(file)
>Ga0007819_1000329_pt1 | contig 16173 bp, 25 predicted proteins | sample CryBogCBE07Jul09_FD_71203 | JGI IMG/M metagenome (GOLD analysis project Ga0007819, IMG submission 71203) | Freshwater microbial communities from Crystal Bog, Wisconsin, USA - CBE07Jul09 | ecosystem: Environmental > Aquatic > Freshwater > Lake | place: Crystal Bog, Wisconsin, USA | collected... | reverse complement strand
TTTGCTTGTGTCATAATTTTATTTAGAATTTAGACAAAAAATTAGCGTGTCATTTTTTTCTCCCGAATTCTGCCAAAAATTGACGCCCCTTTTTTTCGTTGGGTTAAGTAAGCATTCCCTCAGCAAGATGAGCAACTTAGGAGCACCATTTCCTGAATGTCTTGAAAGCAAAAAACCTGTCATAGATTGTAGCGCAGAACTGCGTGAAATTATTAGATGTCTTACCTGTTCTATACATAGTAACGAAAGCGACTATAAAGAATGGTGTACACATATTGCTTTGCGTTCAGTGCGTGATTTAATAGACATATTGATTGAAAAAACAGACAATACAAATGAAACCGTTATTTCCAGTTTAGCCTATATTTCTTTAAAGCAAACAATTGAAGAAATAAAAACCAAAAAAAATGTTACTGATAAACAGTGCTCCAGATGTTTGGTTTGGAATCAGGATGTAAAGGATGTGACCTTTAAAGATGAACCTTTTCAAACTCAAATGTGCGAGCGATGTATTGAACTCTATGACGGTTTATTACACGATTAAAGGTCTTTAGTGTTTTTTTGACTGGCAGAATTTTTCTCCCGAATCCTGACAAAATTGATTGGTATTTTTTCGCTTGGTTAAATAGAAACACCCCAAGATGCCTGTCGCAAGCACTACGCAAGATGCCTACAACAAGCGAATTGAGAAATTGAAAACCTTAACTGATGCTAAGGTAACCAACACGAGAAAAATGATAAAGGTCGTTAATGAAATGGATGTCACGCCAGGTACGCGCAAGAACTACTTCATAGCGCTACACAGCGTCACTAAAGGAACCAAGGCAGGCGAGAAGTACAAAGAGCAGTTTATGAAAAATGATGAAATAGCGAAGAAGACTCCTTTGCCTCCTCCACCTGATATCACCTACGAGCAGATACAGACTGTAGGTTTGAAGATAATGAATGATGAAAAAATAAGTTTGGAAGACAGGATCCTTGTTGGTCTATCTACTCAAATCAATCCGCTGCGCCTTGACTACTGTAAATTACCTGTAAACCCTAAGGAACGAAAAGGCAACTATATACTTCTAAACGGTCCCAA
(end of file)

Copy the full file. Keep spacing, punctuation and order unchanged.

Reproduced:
>Ga0007819_1000329_pt1 | contig 16173 bp, 25 predicted proteins | sample CryBogCBE07Jul09_FD_71203 | JGI IMG/M metagenome (GOLD analysis project Ga0007819, IMG submission 71203) | Freshwater microbial communities from Crystal Bog, Wisconsin, USA - CBE07Jul09 | ecosystem: Environmental > Aquatic > Freshwater > Lake | place: Crystal Bog, Wisconsin, USA | collected... | reverse complement strand
TTTGCTTGTGTCATAATTTTATTTAGAATTTAGACAAAAAATTAGCGTGTCATTTTTTTCTCCCGAATTCTGCCAAAAATTGACGCCCCTTTTTTTCGTTGGGTTAAGTAAGCATTCCCTCAGCAAGATGAGCAACTTAGGAGCACCATTTCCTGAATGTCTTGAAAGCAAAAAACCTGTCATAGATTGTAGCGCAGAACTGCGTGAAATTATTAGATGTCTTACCTGTTCTATACATAGTAACGAAAGCGACTATAAAGAATGGTGTACACATATTGCTTTGCGTTCAGTGCGTGATTTAATAGACATATTGATTGAAAAAACAGACAATACAAATGAAACCGTTATTTCCAGTTTAGCCTATATTTCTTTAAAGCAAACAATTGAAGAAATAAAAACCAAAAAAAATGTTACTGATAAACAGTGCTCCAGATGTTTGGTTTGGAATCAGGATGTAAAGGATGTGACCTTTAAAGATGAACCTTTTCAAACTCAAATGTGCGAGCGATGTATTGAACTCTATGACGGTTTATTACACGATTAAAGGTCTTTAGTGTTTTTTTGACTGGCAGAATTTTTCTCCCGAATCCTGACAAAATTGATTGGTATTTTTTCGCTTGGTTAAATAGAAACACCCCAAGATGCCTGTCGCAAGCACTACGCAAGATGCCTACAACAAGCGAATTGAGAAATTGAAAACCTTAACTGATGCTAAGGTAACCAACACGAGAAAAATGATAAAGGTCGTTAATGAAATGGATGTCACGCCAGGTACGCGCAAGAACTACTTCATAGCGCTACACAGCGTCACTAAAGGAACCAAGGCAGGCGAGAAGTACAAAGAGCAGTTTATGAAAAATGATGAAATAGCGAAGAAGACTCCTTTGCCTCCTCCACCTGATATCACCTACGAGCAGATACAGACTGTAGGTTTGAAGATAATGAATGATGAAAAAATAAGTTTGGAAGACAGGATCCTTGTTGGTCTATCTACTCAAATCAATCCGCTGCGCCTTGACTACTGTAAATTACCTGTAAACCCTAAGGAACGAAAAGGCAACTATATACTTCTAAACGGTCCCAA